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Buikwe grappling with maternal health

By Elvis Basudde

Added 17th May 2018 07:45 AM

Preeclampsia is a condition during pregnancy where there is a sudden rise in blood pressure and swelling, mostly in the face, hands and feet.

Buikwe grappling with maternal health

People attending a mini clinic organised by St. John Ambulance at Busaana Landing site in Tongolo parish, Nyenga division-Buikwe district. PHOTOS: Elvis Basudde

Preeclampsia is a condition during pregnancy where there is a sudden rise in blood pressure and swelling, mostly in the face, hands and feet.

Two weeks ago, we all woke up to the sad news of the passing of Nuliat Nambazira, a former news anchor on WBS who succumbed to death after giving birth to a baby girl.

Her death followed another unfortunate case of the Iganga District woman MP Grace Hailat Kaundha who died at Mulago National Referral Hospital in Kawempe. She was five months pregnant and she died due to severe preeclampsia.

Preeclampsia is a condition during pregnancy where there is a sudden rise in blood pressure and swelling, mostly in the face, hands and feet. It is said to be the most common complication during pregnancy and labour.

But as for Sarah Nakaggwa, she had a clue on what happens when a woman is about to give birth. She was expecting her fifth child. So when she started to notice changes, she and her husband, Moses Mutongole, checked into St. Francis Hospital Nsambya, one of the top hospitals in Kampala. She had been getting antenatal care here.

A day later on March 19, even with the labour pains increasing the baby kicks suddenly went silent. The desperate couple was dispatched to Kawempe General Referral Hospital for further attention.

But about 15 minutes into the journey she had a still birth inside the ambulance. Despite appearing to be recovering from the shock of losing a baby, last year on August,24, she was added to the ugly statistic of women who have died due to child birth related complications!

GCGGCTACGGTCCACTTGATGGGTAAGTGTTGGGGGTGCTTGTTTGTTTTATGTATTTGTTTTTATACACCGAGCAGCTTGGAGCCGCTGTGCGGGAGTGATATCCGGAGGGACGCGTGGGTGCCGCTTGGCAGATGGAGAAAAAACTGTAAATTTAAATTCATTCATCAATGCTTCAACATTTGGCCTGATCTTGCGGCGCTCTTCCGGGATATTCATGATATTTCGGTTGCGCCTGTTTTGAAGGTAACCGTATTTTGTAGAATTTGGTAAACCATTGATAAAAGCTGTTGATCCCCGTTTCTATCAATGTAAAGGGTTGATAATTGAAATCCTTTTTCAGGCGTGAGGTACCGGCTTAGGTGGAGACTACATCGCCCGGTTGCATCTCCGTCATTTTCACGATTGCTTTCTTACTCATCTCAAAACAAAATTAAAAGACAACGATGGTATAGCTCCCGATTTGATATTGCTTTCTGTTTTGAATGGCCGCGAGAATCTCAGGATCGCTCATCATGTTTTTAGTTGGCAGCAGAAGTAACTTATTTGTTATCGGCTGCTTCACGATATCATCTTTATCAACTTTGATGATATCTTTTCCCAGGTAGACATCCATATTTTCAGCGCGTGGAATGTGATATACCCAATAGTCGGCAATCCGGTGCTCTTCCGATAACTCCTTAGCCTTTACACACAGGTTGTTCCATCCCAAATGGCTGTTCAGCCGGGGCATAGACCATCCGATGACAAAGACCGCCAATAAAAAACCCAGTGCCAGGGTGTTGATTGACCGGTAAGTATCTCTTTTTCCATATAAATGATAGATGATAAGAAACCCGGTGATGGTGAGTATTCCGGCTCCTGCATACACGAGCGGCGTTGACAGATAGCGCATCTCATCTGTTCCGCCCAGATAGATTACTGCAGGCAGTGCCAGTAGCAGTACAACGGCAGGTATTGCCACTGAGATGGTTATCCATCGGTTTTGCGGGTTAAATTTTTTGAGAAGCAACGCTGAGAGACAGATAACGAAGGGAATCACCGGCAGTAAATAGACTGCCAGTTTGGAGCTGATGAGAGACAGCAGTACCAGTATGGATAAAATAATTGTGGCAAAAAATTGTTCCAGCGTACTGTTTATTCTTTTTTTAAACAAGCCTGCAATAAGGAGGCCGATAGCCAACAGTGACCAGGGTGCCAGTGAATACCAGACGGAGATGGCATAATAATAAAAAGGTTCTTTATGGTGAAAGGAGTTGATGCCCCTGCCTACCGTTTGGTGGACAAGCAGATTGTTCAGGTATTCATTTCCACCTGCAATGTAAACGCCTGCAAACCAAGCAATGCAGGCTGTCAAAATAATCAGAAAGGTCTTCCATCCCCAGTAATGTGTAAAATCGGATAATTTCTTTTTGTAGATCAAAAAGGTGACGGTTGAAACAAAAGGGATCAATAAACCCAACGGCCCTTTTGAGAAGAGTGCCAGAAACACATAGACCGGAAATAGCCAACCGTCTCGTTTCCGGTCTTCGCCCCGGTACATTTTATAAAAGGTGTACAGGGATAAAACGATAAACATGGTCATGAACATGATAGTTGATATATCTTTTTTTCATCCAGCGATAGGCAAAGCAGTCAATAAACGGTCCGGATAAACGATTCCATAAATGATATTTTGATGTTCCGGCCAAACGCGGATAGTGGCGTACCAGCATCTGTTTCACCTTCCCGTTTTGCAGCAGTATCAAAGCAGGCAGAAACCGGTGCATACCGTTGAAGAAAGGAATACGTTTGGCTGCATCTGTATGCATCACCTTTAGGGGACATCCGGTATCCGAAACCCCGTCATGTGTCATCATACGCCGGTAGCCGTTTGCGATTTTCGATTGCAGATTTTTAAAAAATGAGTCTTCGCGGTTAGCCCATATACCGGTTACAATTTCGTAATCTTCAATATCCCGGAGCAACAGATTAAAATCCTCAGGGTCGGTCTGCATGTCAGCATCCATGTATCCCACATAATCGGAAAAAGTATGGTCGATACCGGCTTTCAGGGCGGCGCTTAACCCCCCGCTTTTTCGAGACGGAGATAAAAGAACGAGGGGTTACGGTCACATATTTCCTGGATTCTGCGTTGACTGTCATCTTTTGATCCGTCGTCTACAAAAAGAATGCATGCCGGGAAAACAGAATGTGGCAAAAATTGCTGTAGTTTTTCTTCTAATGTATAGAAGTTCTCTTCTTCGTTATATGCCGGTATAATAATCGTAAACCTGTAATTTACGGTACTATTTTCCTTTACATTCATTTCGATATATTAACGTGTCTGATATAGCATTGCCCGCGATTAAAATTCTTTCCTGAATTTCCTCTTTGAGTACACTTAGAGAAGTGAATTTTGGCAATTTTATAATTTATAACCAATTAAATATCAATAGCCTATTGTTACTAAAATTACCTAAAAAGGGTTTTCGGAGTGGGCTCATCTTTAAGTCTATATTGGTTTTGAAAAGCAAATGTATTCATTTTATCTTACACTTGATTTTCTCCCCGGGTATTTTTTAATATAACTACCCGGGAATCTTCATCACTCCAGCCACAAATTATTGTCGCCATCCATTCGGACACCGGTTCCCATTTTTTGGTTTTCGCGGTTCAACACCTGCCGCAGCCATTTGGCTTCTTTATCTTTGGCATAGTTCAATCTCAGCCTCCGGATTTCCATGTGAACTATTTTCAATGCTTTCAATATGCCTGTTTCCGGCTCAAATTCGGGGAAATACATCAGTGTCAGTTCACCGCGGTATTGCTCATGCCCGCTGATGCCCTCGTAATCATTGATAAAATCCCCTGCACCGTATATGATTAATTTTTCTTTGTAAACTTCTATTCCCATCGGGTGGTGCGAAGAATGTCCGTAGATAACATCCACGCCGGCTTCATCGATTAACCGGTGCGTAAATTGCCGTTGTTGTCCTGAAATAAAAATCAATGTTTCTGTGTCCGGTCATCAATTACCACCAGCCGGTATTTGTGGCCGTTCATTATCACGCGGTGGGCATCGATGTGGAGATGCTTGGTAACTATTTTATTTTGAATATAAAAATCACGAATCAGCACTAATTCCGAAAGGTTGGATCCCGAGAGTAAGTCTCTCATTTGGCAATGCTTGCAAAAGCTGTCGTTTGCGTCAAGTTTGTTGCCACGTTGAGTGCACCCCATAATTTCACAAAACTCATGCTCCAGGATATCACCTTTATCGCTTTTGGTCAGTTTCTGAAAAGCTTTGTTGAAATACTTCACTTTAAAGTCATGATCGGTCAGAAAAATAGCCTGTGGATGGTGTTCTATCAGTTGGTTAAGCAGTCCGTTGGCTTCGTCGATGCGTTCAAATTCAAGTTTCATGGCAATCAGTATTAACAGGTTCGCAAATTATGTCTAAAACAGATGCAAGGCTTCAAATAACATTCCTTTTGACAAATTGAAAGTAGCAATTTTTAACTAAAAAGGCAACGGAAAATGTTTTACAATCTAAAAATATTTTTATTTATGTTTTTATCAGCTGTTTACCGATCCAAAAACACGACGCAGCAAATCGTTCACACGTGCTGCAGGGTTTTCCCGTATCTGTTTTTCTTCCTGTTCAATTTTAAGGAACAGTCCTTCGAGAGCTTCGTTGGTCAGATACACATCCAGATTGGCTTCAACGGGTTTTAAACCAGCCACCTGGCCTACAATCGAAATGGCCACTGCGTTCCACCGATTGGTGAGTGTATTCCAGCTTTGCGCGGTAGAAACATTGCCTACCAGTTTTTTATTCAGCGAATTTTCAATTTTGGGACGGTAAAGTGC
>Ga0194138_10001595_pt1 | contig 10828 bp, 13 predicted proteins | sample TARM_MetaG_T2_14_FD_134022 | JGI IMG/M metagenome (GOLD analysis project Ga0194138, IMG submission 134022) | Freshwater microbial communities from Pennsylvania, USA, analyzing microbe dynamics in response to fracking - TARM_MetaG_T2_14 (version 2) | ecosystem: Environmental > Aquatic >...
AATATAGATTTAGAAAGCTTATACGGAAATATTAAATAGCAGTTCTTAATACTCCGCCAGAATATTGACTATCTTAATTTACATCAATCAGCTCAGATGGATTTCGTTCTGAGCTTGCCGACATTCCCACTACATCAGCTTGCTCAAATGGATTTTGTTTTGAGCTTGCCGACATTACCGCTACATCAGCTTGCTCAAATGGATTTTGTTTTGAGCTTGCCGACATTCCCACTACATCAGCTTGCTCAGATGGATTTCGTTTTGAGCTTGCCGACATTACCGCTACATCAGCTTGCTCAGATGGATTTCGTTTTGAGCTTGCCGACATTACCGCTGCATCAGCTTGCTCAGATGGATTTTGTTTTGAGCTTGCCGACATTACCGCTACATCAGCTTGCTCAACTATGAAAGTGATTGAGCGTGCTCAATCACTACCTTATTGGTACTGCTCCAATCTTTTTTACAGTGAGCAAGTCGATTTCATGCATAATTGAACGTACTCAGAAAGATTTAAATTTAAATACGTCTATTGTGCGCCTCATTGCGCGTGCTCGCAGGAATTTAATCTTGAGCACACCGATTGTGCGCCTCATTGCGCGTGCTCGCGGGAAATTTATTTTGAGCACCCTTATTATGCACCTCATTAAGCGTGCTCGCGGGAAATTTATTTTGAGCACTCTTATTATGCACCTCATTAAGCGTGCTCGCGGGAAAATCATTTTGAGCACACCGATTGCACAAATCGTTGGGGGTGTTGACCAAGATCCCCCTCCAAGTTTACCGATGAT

Christine Nandyose Kasirye, the national excecutive secretary of St. John Ambulance

How about Winnie Nankinga, a former receptionist at Community Development and Child Welfare Initiatives (CODI)? She also passed away due to child birth-related uncontrolled bleeding. These are just four of the cases that highlight the increasing and sad trend of maternal deaths in Uganda.

St. John ambulance intervention

The world maternal death ratio is 216 deaths per 100,000 live births. Uganda's national death ratio is 338 deaths per 100,000 live births. However, in Buikwe district, the ratio is shockingly 540 deaths per 100,000 live births.

There are many women dying every day when they would have died because some of these maternal health causes are preventable, Christine Nandyose Kasirye, the national executive secretary of St. John Ambulance, has revealed.

She regretted that in this part of the country (Buikwe), a number of pregnant mothers die at birth and immediately after birth due to a number of reasons that can be managed or avoided if only the mothers could be given information and access health facilities.

Why in this part of the country?

"One of the salient challenges is the terrain of the area which makes these pregnant women to delay to reach the health facilities. For example, the roads are not good and some have to go over hills and others have to go over water yet many have water phobia," she said.

She added that the health facilities which are in the place stop at health centre 11, meaning they cannot manage deliveries. Those who could manage to go to Jinja Hospital or Nyenga, which are the nearest health facilities though they are many kilometers away, could find long lines at the delivery facilities and many could die at that point of waiting.